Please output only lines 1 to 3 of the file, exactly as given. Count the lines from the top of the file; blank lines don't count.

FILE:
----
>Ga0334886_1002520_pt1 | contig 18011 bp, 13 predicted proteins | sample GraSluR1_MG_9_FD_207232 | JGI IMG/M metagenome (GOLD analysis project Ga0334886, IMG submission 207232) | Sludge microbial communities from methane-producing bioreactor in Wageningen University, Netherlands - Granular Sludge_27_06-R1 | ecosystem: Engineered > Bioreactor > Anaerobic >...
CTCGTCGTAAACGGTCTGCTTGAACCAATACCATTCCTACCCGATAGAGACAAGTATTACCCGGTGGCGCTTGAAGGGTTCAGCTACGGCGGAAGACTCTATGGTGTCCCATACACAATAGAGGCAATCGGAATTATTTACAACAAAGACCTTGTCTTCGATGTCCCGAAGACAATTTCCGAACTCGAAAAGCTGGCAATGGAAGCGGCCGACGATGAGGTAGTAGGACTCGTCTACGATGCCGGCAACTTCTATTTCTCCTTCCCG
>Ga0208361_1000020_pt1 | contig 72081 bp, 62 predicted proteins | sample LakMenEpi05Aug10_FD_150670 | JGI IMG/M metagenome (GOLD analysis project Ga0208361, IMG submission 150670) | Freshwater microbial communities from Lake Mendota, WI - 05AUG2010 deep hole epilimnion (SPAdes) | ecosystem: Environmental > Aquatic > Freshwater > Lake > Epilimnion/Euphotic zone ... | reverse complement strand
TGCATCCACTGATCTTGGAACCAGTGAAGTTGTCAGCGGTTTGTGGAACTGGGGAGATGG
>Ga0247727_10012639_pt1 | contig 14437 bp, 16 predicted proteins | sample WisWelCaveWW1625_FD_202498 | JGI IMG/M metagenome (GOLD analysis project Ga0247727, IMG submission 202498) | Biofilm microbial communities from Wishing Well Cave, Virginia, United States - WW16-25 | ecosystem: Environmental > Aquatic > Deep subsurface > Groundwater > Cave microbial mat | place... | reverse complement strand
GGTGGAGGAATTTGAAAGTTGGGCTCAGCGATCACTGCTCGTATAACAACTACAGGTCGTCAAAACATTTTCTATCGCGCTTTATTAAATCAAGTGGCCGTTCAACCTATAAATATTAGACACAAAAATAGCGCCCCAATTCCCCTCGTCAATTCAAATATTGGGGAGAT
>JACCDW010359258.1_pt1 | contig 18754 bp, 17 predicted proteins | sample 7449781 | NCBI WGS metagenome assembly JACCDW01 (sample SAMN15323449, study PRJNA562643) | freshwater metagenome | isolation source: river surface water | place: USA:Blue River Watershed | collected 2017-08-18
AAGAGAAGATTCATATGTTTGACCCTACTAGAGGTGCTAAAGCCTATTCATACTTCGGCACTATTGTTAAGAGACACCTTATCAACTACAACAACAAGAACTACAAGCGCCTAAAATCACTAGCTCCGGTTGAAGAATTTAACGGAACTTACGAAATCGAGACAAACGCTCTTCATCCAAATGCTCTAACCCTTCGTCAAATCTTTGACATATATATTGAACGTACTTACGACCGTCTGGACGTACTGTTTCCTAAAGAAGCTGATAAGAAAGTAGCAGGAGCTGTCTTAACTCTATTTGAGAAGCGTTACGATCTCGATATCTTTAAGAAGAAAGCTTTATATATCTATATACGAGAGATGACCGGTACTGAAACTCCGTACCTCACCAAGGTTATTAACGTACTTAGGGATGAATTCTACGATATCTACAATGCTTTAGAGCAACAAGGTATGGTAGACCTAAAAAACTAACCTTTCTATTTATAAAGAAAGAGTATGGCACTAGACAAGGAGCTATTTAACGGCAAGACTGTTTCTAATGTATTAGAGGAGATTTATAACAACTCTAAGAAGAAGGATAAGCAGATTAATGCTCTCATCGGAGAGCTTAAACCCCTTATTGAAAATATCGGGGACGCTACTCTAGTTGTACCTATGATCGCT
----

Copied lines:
>Ga0334886_1002520_pt1 | contig 18011 bp, 13 predicted proteins | sample GraSluR1_MG_9_FD_207232 | JGI IMG/M metagenome (GOLD analysis project Ga0334886, IMG submission 207232) | Sludge microbial communities from methane-producing bioreactor in Wageningen University, Netherlands - Granular Sludge_27_06-R1 | ecosystem: Engineered > Bioreactor > Anaerobic >...
CTCGTCGTAAACGGTCTGCTTGAACCAATACCATTCCTACCCGATAGAGACAAGTATTACCCGGTGGCGCTTGAAGGGTTCAGCTACGGCGGAAGACTCTATGGTGTCCCATACACAATAGAGGCAATCGGAATTATTTACAACAAAGACCTTGTCTTCGATGTCCCGAAGACAATTTCCGAACTCGAAAAGCTGGCAATGGAAGCGGCCGACGATGAGGTAGTAGGACTCGTCTACGATGCCGGCAACTTCTATTTCTCCTTCCCG
>Ga0208361_1000020_pt1 | contig 72081 bp, 62 predicted proteins | sample LakMenEpi05Aug10_FD_150670 | JGI IMG/M metagenome (GOLD analysis project Ga0208361, IMG submission 150670) | Freshwater microbial communities from Lake Mendota, WI - 05AUG2010 deep hole epilimnion (SPAdes) | ecosystem: Environmental > Aquatic > Freshwater > Lake > Epilimnion/Euphotic zone ... | reverse complement strand